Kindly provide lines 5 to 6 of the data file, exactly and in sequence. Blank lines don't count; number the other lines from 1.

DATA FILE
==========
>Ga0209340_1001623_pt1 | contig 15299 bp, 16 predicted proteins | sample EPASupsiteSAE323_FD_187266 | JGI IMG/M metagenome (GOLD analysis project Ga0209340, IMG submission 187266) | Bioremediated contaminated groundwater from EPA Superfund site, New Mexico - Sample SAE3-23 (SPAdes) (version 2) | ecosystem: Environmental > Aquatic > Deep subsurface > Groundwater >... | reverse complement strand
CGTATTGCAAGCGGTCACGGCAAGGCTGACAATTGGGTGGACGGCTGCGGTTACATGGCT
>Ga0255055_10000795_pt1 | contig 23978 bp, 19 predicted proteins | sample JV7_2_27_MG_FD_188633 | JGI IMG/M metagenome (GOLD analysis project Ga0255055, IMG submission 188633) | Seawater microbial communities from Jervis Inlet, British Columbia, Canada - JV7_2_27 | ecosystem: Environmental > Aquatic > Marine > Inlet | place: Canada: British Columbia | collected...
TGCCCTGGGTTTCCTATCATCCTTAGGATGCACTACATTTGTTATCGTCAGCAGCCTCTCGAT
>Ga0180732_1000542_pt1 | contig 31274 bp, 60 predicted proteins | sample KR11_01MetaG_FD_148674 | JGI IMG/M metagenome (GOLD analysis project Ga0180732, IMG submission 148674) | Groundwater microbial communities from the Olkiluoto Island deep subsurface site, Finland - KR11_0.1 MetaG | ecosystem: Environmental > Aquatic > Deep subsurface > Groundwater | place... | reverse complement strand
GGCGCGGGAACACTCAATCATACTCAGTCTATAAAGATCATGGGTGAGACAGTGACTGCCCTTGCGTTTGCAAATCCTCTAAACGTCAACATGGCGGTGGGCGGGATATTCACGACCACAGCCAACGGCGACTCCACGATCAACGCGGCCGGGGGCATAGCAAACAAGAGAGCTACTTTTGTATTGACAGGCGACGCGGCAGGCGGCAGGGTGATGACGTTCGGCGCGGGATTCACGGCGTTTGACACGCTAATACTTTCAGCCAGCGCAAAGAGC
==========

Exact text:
>Ga0180732_1000542_pt1 | contig 31274 bp, 60 predicted proteins | sample KR11_01MetaG_FD_148674 | JGI IMG/M metagenome (GOLD analysis project Ga0180732, IMG submission 148674) | Groundwater microbial communities from the Olkiluoto Island deep subsurface site, Finland - KR11_0.1 MetaG | ecosystem: Environmental > Aquatic > Deep subsurface > Groundwater | place... | reverse complement strand
GGCGCGGGAACACTCAATCATACTCAGTCTATAAAGATCATGGGTGAGACAGTGACTGCCCTTGCGTTTGCAAATCCTCTAAACGTCAACATGGCGGTGGGCGGGATATTCACGACCACAGCCAACGGCGACTCCACGATCAACGCGGCCGGGGGCATAGCAAACAAGAGAGCTACTTTTGTATTGACAGGCGACGCGGCAGGCGGCAGGGTGATGACGTTCGGCGCGGGATTCACGGCGTTTGACACGCTAATACTTTCAGCCAGCGCAAAGAGC